By Rick Meeves, PhD, LMFT, Regional Vice President of Western Youth Services for CRC Health Group
One need only pay slight attention to the news to realize that bullying is a very visible and chronic crisis in this country. Gone are the days of this phenomenon being confined to shoving victims in the junior high hallway or prank phone calls late at night. Today’s bullying – which Webster’s dictionary defines simply as “abusive treatment” – consists of relentless personal assaults across worldwide social media platforms that permeate much larger audiences and exist for eternity. One recent bully even sickly celebrated the victory of her victim’s demise on her social media page. Historically unprecedented. Culturally shocking.
Bullying can occur with little to no adult awareness on both sides. Social media and texting combine with immature impulsiveness to allow the intensity and secrecy of bullying to exceed anything previously possible.
What can we do to stop this behavior?
There is much evidence that higher parental support and engagement are associated with less involvement across all forms and classifications of bullying – the more involved a parent is, the less likely their child is to be a bully or get bullied. Parental involvement is necessary early and throughout our kids’ school years; it’s said that the frequency of bullying acts peaks between grades 6 and 8, and spikes during transition from one type of school to another (e.g., elementary school to middle school).
Parents also should provide and optimize opportunities that build effective emotional coping, social functioning, and general resilience in their children. Instill self-confidence in your kids at the same time as teaching them the tried-and-true golden rule of doing unto others as you’d have done unto you.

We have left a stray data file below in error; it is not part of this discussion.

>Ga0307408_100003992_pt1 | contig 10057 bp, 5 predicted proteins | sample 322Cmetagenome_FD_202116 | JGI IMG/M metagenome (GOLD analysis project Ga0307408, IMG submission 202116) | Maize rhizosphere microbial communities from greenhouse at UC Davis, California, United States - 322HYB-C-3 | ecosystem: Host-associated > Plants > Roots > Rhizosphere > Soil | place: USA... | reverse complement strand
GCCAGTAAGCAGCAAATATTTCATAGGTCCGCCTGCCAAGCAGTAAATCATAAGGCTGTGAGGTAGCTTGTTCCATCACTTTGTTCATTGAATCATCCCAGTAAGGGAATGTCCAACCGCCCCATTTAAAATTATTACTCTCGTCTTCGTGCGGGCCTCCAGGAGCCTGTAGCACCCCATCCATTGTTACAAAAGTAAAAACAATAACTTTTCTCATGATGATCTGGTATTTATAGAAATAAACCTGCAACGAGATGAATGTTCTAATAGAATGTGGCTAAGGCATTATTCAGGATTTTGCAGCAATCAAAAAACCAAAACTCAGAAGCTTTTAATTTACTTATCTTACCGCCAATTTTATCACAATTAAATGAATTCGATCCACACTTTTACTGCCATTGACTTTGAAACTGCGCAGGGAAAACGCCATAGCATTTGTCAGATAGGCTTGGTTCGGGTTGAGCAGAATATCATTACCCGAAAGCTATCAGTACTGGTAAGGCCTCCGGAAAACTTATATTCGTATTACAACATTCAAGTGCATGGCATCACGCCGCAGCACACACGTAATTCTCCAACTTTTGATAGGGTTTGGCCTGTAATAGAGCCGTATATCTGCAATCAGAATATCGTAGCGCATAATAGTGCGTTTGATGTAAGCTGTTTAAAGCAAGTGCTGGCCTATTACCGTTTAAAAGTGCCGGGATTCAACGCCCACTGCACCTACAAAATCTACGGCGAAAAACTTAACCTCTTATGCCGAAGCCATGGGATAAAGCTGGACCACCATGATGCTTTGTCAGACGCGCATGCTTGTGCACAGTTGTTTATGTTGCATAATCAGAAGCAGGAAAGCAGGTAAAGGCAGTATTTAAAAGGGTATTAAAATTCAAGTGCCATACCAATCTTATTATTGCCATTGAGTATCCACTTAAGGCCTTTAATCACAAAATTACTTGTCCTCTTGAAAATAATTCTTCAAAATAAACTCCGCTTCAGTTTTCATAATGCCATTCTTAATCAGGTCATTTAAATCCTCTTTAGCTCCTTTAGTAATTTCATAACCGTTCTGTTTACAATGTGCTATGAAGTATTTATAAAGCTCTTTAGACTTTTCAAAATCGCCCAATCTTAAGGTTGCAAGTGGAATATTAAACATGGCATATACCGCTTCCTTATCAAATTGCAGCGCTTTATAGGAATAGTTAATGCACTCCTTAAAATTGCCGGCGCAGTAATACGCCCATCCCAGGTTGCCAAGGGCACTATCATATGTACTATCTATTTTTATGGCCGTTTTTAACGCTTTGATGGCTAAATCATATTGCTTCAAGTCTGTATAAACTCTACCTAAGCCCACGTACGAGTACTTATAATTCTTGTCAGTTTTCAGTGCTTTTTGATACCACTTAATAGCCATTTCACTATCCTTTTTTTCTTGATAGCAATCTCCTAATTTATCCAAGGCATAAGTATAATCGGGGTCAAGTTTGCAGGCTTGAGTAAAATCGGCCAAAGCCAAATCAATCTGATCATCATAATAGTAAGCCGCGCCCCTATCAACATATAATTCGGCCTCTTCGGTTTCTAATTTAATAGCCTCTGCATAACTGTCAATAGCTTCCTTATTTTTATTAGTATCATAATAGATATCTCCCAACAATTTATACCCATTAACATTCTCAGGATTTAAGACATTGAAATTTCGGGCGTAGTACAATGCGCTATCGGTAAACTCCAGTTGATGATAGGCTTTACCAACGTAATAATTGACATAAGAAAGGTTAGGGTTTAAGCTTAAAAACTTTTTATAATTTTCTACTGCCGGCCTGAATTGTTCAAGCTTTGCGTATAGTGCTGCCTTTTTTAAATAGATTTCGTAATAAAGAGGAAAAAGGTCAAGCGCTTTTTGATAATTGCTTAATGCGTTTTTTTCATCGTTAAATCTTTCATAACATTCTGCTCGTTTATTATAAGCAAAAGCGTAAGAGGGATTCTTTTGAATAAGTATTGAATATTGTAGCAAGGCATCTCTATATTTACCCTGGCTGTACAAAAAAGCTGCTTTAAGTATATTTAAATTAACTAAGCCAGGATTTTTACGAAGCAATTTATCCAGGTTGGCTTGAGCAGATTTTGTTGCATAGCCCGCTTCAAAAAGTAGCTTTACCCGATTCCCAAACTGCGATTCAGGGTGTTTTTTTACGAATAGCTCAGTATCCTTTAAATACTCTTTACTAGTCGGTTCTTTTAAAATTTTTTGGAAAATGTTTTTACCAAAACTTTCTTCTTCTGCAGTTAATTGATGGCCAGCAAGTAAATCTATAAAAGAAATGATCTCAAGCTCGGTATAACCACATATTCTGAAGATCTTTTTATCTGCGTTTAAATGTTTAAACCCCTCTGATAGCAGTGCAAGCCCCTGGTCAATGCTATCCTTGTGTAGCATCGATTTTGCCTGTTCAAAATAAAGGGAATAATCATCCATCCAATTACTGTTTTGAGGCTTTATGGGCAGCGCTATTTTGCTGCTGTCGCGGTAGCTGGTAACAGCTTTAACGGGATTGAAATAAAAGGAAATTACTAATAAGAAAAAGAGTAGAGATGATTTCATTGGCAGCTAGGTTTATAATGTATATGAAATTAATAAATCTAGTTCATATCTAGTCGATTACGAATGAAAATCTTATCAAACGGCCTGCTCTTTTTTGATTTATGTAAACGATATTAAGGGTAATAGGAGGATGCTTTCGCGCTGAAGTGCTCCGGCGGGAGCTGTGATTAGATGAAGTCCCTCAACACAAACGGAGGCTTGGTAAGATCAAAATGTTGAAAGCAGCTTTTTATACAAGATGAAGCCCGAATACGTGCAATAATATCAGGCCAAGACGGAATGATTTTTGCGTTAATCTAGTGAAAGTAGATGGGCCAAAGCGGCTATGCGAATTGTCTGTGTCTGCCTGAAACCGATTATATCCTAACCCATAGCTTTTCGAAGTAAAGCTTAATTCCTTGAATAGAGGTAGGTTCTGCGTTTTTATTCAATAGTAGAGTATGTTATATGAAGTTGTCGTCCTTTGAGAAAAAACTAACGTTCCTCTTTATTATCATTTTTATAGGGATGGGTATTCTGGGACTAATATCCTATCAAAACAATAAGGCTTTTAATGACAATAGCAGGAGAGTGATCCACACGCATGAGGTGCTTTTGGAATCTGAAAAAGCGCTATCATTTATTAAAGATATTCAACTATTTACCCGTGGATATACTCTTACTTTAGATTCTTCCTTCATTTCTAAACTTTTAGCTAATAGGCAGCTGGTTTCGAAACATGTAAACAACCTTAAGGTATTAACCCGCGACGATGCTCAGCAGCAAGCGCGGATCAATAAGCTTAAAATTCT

The sad fact is that bullying has persisted (even multiplied) despite legislation and many larger-system programs – including an entire awareness month – to combat it. A large degree of suggested solutions fall within the realm of structural/systemic interventions; the idea is to reduce systemic forces that facilitate bullying. Each person is invited to examine their role in supporting, perpetuating, or merely failing to combat bullying.
Unfortunately, some children and families report that these common “barrier approaches” do not seem to work for them. For bullies, seeing their victim get angry or upset and trying to retreat behind “the barrier” is seen as “winning.” This reinforces them to continue the behavior; people have a tendency to continue to play games that they win. Often times, children report that bullying increases when they have reported it, even in areas with well-developed anti-bully plans and legislation.
Structural interventions can be effective, however, when combined with training bullying victims how to beat “the game” of bullying.
Parents would be wise to teach their kids the “anti-bully attitude,” a concept derived by Izzy Kalman, a school psychologist and psychotherapist. Bully victims can learn to act nonchalant, unaffected, unoffended, and mildly bemused by their aggressor/bully. This is not the same as ignoring the bullying, but it is responding to bullying in a way that does not reinforce the bullying cycle. Basically, kids tease each other because they enjoy watching their target get upset. The more upset the target gets, the more fun it is to tease him or her. In addition to encouraging children to report bullying and then punishing bullies (the “barrier approach”), parents and educators need to teach children not to be victims in the first place by not allowing the bullies to upset them. After all, if a bully calls a kid names and the kid convincingly acts like he doesn’t care, it is the bully who will look foolish. When they aren’t winning by getting the child upset, it ceases to be fun for them, and they will move on looking for other targets. If you don’t get mad, you win. It’s that simple.
This combination of barrier methods and game training appears to be significantly more effective at reducing bullying than barrier methods alone. In addition, parental engagement – most importantly providing sufficient monitoring, guidelines, and boundaries for children’s internet and texting activities – is critical to beating the bullying war.
As always, seeking the advice of a trained mental health professional is recommended for assistance, or when efforts to deal with bullying have been exhausted.
Dr. Rick Meeves, Ph.D., LMFT, is the Regional Vice President of Western Youth Services for CRC Health Group, the nation’s largest provider of addiction treatment and related behavioral health services. Dr. Meeves oversees six of CRC’s residential and wilderness youth treatment programs and has nearly 20 years’ experience working with families and teens.